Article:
Women with high levels of insulin in their blood appear to be more likely to develop breast cancer than those with lower insulin levels.
And that might be the link between obesity and breast cancer, say researchers from the Albert Einstein College of Medicine in New York City. High insulin levels have already been associated with obesity.
The researchers compared insulin levels in 835 women who developed breast cancer and 816 women who did not. All women were participating in the Women's Health Initiative study. Those whose fasting insulin levels were the highest had a 15 times greater risk of breast cancer than did women with the lowest fasting insulin levels, the study found.
The risk was even greater among women who were not taking hormone therapy. The study found that those women were 24 times more likely to have developed breast cancer if their insulin levels were high than if they were low.
The findings were published in the Journal of the National Cancer Institute.
In laboratory studies, insulin has been shown to stimulate the growth of breast cells. And, being overweight or obese has been identified as a risk factor for breast cancer, according to the American Cancer Society.
"These data suggest that hyperinsulinemia [excess insulin in the blood) is an independent risk factor for breast cancer and may have a substantial role in explaining the obesity-breast cancer relationship," said the researchers.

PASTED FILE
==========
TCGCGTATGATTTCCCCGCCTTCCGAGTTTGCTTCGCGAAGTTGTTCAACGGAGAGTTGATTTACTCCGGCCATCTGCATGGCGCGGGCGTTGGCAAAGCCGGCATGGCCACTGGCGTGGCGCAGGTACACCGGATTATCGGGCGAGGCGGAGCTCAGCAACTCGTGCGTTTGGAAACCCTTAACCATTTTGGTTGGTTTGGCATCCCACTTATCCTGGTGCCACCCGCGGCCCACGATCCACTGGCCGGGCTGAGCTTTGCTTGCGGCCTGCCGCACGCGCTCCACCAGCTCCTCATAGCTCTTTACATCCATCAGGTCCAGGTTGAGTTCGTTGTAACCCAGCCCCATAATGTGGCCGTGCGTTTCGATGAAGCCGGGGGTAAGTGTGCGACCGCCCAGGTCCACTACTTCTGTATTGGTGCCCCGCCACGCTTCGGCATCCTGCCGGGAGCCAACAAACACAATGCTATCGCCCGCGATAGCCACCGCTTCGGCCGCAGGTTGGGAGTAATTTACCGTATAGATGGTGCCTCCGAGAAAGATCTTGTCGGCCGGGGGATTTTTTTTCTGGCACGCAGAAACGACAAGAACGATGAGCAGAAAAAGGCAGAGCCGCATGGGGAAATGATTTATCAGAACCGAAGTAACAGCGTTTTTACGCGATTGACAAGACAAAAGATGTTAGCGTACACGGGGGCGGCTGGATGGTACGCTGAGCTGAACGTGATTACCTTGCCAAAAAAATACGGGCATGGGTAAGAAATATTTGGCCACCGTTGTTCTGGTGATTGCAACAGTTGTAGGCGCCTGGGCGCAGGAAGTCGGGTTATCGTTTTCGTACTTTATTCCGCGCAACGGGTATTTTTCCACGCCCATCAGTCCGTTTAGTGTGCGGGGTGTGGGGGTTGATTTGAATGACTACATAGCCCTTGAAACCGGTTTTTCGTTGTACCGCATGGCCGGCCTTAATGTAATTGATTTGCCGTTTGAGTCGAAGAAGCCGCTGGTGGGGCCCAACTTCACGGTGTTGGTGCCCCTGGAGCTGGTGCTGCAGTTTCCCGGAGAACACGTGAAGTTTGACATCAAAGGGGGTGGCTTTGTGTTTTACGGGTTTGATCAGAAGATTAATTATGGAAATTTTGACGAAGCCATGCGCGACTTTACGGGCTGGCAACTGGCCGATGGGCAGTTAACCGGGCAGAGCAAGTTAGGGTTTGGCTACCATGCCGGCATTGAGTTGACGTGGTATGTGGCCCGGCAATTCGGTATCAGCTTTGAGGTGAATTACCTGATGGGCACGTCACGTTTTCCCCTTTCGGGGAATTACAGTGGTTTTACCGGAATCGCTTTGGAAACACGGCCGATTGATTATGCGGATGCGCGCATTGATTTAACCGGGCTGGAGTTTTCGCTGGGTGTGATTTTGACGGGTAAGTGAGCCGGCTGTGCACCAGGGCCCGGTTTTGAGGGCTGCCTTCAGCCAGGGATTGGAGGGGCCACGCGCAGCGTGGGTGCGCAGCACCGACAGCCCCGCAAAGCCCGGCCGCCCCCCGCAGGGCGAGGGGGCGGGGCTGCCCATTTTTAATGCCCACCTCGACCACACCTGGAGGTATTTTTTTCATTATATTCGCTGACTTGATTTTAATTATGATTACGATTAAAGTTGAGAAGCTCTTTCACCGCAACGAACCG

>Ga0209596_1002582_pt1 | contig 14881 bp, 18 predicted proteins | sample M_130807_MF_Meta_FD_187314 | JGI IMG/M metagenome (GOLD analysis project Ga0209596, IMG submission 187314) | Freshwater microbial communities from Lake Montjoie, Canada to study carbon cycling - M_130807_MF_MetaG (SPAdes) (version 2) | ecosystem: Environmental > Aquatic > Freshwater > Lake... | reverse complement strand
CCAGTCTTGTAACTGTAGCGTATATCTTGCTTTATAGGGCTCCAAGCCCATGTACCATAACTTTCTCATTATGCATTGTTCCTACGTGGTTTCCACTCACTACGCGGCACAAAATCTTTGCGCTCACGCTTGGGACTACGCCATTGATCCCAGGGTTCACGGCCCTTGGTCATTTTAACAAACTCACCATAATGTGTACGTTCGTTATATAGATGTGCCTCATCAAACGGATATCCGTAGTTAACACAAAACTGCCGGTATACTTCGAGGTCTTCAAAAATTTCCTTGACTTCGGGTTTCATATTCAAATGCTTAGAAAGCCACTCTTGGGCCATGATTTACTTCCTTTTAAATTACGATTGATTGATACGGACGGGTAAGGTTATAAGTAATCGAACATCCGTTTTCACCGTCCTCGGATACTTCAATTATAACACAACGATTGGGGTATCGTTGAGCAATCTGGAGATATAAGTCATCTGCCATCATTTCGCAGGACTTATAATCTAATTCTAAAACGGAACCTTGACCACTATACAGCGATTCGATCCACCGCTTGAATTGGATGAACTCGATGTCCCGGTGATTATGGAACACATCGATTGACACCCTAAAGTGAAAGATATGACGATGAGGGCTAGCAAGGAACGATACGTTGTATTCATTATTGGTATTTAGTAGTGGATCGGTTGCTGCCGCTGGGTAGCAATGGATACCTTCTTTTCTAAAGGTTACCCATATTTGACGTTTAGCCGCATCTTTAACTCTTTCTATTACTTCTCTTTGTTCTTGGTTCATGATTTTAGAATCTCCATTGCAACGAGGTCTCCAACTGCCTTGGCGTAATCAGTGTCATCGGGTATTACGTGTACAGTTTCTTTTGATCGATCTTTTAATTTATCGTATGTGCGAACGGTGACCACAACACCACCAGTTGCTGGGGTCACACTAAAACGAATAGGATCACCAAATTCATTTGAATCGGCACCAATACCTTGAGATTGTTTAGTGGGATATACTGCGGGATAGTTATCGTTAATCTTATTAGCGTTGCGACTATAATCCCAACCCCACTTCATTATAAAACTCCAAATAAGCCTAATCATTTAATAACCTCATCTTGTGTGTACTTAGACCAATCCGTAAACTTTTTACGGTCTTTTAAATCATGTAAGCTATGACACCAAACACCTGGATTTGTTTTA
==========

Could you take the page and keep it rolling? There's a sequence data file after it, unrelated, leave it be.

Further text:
Get to Know Your Breasts
Know how your breasts feel. Breast tissue A might normally feel like butter...bubble wrap...gravel...even rocks. If you notice any difference between or change in the texture of your breasts, call your doctor-you may need to be screened for cancer.
Combo Technique Detects 91% of Breast Cancer
When 2,637 women--about half with a personal history of breast cancer-were screened with both mammography and ultrasound, the combined techniques detected 91% of the 40 tumors diagnosed in the women...ultrasound alone found 80%.. and mammography alone found 78%.
Theory: Certain types of breast cancer are detected only by mammography, while others are found only via ultrasound.
Nearly Painless Mammograms
Before undergoing mammograms, 418 women took an oral painkiller or placebo and/ or applied a 4% lidocaine anesthetic gel or placebo gel to their breasts, then removed it 30 to 65 minutes before the test.
Result: The lidocaine gel group reported significantly less discomfort during the test than women who did not receive the treatment. Oral painkillers had no significant effect on comfort.
Before your next mammogram appointment: Speak to your pharmacist about a 4% lidocaine gel
Find Tumors Mammograms Miss
An MRI of the other breast is vital for women diagnosed with cancer in one breast-the sooner, the better. In up to 10% of breast cancer patients, both breasts are affected. Magnetic resonance imaging (MRI) often detects cancer missed by mammography.